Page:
Mon 5 May 2008

Twan van Laarhoven pointed out that fzip from the other day is a close cousin of applicative chosen to be an inverse of the universal construction 'unfzip'.

During that post I also put off talking about the dual of zipping, so I figured I'd bring up the notion of choosing a notion of 'cozipping' by defining it as an inverse to a universally definable notion of 'counzipping'.

[Edit: Twan pointed out I had flipped which was the dual of zip, revised]

Abusing the new category-extras to avoid making an enormous post and recycling the constructions from the previous post, we can define:

{-# LANGUAGE FlexibleInstances #-} module Control.Functor.Cozip where import Control.Arrow ((|||),(+++)) import Control.Monad.Identity import Control.Bifunctor.Biff import Control.Bifunctor.Fix

The same inverse question leads to some observations about the dual of fzip as opposed to its inverse.

We could call them cozip and uncozip for lack of a better name, but as we will see cozip is more accurately about deciding classifying the contents of the functor, so maybe deserves a better, more evocative name like 'decide' or 'cleave'.

counzip and its bifunctorial equivalent always exist.

counzip :: Functor f => Either (f a) (f b) -> f (Either a b) counzip = fmap Left ||| fmap Right counbizip :: Bifunctor f => Either (f a c) (f b d) -> f (Either a b) (Either c d) counbizip = bimap Left Left ||| bimap Right Right

But there are some cases where its inverse doesn't exist, such as the Reader/State monads, or where uncozip only has a right inverse like with Maybe/Either.

Counzipping basically demonstrates the fact that if I have either a container of a's or a container of b's, I can treat that as a container of 'as or bs', giving up the knowledge that the container contains entirely one or the other.

Its inverse describes the cases where we can recover this information.

class Functor f => Cozip f where cozip :: f (Either a b) -> Either (f a) (f b) instance Cozip Identity where cozip = bimap Identity Identity . runIdentity

Now, in general a functor that has more than one 'hole' will not be recoverable because one hole could contain an a, and the other could contain a b, so you would be unable to perform the split. Futhermore unless there is a way to decide the value contained you'll never be able to tell which branch of the Either to return, so functors like the reader/state monads are out.

However, this does not close the door to a few other functors:

instance Cozip ((,)c) where cozip (c,ab) = bimap ((,)c) ((,)c) ab -- ambiguous choice instance Cozip Maybe where cozip = maybe (Left Nothing) (bimap Just Just) -- cozip = maybe (Right Nothing) (bimap Just Just) -- ambiguous choice instance Cozip (Either c) where cozip = (Left . Left) ||| bimap Right Right -- cozip = (Right . Left) ||| bimap Right Right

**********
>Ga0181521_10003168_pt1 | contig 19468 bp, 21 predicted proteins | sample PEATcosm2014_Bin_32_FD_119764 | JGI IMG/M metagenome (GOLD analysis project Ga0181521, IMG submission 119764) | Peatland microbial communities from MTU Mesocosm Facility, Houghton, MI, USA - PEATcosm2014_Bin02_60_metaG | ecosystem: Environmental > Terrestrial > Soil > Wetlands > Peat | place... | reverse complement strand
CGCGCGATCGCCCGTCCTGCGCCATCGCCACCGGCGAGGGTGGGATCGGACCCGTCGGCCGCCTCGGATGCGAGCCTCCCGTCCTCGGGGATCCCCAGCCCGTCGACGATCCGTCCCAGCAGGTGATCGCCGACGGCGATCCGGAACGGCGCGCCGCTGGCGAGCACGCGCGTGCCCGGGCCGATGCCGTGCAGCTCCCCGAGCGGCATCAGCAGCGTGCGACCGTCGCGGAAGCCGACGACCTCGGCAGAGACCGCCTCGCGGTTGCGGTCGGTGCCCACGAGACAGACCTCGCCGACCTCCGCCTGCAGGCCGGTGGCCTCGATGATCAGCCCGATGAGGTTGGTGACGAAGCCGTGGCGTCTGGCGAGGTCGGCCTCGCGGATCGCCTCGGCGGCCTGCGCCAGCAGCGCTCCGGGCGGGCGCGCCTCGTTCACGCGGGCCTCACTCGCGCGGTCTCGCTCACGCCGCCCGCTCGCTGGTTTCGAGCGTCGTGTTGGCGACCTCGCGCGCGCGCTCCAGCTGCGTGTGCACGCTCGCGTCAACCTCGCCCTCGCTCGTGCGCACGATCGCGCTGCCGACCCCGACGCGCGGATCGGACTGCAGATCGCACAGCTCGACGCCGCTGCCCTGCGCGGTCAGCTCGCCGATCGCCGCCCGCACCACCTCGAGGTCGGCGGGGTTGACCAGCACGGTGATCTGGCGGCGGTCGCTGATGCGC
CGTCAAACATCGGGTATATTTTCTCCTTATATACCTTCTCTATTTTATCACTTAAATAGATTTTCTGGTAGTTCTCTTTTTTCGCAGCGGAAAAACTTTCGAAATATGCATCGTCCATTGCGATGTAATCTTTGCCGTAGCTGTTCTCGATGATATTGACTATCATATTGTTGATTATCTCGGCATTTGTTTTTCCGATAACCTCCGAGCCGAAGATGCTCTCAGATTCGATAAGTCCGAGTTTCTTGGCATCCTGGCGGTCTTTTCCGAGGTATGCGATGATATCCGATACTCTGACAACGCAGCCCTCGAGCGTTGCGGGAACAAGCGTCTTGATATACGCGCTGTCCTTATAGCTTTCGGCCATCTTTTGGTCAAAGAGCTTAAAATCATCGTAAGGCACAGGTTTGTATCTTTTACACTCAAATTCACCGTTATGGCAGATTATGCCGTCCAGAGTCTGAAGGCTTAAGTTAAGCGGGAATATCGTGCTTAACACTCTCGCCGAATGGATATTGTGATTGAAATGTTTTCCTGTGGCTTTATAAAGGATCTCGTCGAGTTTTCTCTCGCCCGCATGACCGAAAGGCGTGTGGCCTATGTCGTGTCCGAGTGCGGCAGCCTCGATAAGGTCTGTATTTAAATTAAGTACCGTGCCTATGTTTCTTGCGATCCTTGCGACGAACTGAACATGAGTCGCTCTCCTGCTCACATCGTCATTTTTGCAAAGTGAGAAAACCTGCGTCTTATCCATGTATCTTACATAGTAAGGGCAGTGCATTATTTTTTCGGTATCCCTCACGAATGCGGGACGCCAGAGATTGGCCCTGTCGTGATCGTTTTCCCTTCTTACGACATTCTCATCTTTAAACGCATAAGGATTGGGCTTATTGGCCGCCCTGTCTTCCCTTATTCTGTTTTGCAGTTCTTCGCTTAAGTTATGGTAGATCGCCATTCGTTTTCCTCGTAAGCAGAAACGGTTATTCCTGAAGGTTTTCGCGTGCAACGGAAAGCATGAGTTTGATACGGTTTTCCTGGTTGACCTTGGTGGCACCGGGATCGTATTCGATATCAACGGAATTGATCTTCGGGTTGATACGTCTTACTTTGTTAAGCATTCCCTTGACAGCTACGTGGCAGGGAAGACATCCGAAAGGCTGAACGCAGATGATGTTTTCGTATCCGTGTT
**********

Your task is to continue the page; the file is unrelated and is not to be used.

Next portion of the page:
Note that the definitions for Maybe and (Either c) had to 'choose' where to put the "Nothing/Left" term. Consequently they are only right-inverses of counzip.

You can also go and generate one that says that the functor coproduct of a pair of cozippable functors is cozippable, just like the functor product of a pair of zippable functors is zippable (given by the construction given for BiffB the other day).

Finally, the only surprising instance is for the free monad of a cozippable functor.

-- instance Cozip f => Cozip (Free f) where instance Cozip f => Cozip (FixB (BiffB Either Identity f)) where cozip (InB (BiffB (Left (Identity (Left a))))) = Left (InB (BiffB (Left (Identity a)))) cozip (InB (BiffB (Left (Identity (Right a))))) = Right (InB (BiffB (Left (Identity a)))) cozip (InB (BiffB (Right as))) = ((InB . BiffB . Right) +++ (InB . BiffB . Right)) (cozip (fmap cozip as))

This says that even though Either is not 'bicozippable' - which appears to be an ill-defined concept - we can build up a general cozip for the free monad of an cozippable functor. The reason is that if your functor only has one place to put a value, then putting the free monad in that place just means that you have to search longer.

So, we've found the fact that free monads of cozippable functors are cozippable, in contrast to the conclusion of the other day that cofree comonads of zippable functors are zippable.

May 5th, 2008 at 7:23 pm

An interesting post, I was thinking along a slightly different (and wrong) route myself.

First of all, shouldn’t cozip be called counzip and vice-versa? fzip has type “(f a * f b) -> f (a*b)” doesn’t taking the dual give “(f a + f b) Either (f a) (f b)”?

I was thinking about the type

> almostcozip :: f (Either a b) -> (f a, f b)

This function can be implemented unambiguously for [] and Maybe, and is in quite useful in practice. It also has a right inverse,

> acounzip :: (f a, f b) -> f (Either a b)

If (f x) is a Monoid then

> acounzip (fa, fb) = fmap Left fa `mappend` fmap Right fb

Thinking about it some more, there is also the dual type

> azip :: Either (f a) (f b) -> f (a,b)

> aunzip :: f (a,b) -> Either (f a) (f b)

But I can’t think of any nice function with this type.

May 5th, 2008 at 8:00 pm

You’re right, I flipped the names when I was slapping together the code over lunch. I had left my notes at home. I’ll fix it up.

Hrmm, of course now you need an extra ‘fair’ acounzip as well.

August 4th, 2010 at 3:03 pm

Counzipping makes a pretty good toy model of the runtime type erasure that happens in Java and Scala generics — it pushes a tag from the root of a container down into the individual ‘holes’. Cases where the cozip doesn’t exist become unsafe ‘unchecked casts’. I wonder if this sort of analysis could be used as a basis for better compile-time analysis of where unsafety occurs.